FAMA expands its collection’s permanent exhibition
Artworks from Carmela Gross, Leda Catunda, Luiz Zerbini and Arjan Martins instate the second Fundação Marcos Amaro’s collection exhibition, curated by Ricardo Resende
Promote Brazilian art and present a clipping of Brazil`s most important artists. That’s the motto of Utopia de colecionar o plralismo da arte, the new Fundação Marcos Amaro’s collection exhibition. Fundação Marcos Amaro is located at Fábrica de Arte Marcos Amaro (FAMA), in Itu, São Paulo’s countryside. In April 13th, the institution opens one more exhibit from its collection, with the most recent acquisitions from exponent and ascending Brazilian artists.
Curated by Ricardo Resende, the exhibit displays a peculiar characteristic in the Marcos Amaro’s and Ksenia Kogan Amaro’s Collection: their preference for sculptures of large dimensions and artistic installments that can occupy large spaces. Showcasing the artworks Se Vende (2005) by Carmela Gross that inhabits FAMA’s Room nº 4, and A Cachoeira (1985) by Leda Catunda, artwork first displayed in the 18th São Paulo Biennial, and now open for visitation in Room nº 2. “Both are symbolic artworks, and because of their dimensions, we took a long time to find them a proper place in the collection”, asserts the curator.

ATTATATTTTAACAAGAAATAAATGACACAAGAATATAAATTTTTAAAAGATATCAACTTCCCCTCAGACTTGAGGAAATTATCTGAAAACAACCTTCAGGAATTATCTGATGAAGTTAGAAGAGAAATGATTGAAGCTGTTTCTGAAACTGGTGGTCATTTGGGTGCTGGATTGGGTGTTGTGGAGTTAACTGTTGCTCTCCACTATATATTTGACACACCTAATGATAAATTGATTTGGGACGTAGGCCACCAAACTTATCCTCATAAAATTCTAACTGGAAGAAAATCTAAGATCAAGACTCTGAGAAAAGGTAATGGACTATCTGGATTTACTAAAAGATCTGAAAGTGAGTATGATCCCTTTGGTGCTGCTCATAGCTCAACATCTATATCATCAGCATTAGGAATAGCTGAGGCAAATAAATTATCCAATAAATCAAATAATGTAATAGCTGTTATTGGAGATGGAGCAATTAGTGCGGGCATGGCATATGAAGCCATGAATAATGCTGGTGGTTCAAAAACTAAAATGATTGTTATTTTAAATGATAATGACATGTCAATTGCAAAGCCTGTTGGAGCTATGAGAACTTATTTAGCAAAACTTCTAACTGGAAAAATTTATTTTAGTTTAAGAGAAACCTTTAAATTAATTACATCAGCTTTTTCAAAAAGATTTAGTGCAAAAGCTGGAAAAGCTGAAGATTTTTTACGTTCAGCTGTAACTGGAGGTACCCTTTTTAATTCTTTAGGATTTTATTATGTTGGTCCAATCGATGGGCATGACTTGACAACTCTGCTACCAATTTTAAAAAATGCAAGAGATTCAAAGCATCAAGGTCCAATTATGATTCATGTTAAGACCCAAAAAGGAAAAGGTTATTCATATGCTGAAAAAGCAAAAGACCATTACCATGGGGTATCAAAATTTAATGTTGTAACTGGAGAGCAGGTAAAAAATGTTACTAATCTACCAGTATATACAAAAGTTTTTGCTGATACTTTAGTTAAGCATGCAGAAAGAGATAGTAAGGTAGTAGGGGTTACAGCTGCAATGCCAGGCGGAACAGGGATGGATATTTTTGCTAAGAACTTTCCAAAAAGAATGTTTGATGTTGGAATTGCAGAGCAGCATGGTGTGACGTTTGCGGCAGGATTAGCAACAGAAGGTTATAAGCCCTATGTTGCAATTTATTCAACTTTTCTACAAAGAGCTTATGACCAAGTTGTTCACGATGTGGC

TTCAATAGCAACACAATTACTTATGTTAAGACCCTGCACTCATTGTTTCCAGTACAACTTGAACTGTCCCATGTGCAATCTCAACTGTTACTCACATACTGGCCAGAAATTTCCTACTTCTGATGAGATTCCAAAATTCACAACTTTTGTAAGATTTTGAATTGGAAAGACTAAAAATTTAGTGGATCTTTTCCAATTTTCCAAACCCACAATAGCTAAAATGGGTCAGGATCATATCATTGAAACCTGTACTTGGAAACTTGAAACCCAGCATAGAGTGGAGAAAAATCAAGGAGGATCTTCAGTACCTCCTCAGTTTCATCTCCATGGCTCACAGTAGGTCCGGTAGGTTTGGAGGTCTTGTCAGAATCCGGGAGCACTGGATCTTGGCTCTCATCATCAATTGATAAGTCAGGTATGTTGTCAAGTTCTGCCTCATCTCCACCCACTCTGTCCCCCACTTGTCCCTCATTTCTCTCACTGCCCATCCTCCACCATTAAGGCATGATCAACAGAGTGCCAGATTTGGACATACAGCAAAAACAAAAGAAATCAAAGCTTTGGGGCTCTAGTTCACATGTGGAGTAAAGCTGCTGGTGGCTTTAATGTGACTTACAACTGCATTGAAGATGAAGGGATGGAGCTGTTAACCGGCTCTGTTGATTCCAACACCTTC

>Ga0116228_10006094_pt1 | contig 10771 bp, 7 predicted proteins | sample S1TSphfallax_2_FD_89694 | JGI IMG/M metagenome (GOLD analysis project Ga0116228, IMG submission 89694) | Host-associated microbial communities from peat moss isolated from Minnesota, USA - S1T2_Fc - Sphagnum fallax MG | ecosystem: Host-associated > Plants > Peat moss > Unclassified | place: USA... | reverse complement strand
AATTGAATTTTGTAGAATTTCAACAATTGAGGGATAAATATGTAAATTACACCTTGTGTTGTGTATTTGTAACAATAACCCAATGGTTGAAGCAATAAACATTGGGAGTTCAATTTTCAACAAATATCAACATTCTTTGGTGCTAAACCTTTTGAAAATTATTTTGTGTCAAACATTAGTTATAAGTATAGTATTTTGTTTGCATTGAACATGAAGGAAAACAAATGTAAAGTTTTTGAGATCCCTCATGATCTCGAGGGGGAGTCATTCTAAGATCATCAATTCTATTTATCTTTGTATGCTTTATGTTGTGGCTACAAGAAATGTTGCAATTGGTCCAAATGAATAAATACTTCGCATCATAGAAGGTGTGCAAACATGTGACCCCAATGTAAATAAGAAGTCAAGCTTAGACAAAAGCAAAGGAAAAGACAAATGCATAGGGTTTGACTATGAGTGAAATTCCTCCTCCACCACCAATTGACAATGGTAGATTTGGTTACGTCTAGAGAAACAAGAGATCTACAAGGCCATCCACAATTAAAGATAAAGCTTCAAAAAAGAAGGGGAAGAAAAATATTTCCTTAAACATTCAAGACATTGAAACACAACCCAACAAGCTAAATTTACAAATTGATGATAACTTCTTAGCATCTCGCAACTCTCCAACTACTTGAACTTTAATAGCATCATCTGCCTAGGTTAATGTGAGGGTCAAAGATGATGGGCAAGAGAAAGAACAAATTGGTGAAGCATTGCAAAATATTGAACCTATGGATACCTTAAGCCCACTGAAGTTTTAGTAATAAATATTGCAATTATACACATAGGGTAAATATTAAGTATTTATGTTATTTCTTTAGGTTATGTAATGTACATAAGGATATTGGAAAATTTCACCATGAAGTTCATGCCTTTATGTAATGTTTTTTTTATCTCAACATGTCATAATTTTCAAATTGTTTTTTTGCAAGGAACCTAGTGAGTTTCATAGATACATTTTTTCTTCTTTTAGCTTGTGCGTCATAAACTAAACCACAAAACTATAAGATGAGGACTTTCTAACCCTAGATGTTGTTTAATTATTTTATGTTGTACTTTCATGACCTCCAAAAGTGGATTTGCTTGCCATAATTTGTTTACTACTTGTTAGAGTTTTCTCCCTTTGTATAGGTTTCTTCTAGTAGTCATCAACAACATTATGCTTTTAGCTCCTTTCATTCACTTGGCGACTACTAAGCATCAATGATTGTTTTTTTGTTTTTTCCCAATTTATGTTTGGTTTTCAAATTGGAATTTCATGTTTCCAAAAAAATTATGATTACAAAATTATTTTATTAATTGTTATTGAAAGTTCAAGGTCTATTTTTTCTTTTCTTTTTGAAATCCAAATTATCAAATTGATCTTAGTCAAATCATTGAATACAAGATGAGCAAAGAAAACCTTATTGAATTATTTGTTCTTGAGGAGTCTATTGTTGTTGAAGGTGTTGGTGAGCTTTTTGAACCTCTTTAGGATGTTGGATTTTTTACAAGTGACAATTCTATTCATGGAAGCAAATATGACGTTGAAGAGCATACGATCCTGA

The exhibit, however, doesn’t limit itself to three-dimensional artworks. It also features The Railway Surfer and the Ghost Train (1990) by Luiz Zerbini, founder of the Chelpa Ferro group, and the sculpture of more than two meters Gran titre (1995) by Frida Baranek, an exponent Brazilian artist from the 1980s.
Joining them, the artwork Sem título (2018), that points to the Arjan Martins’ pictorial research on the relation between Africa and Brazil. A sculpture by Maria Nepomuceno, in which the artist have rooted into studying the body and the nature from micro and macrocosms. Will be joining them also the emblematic artworks from the artists Saint Clair Cemim and Eduardo Berliner.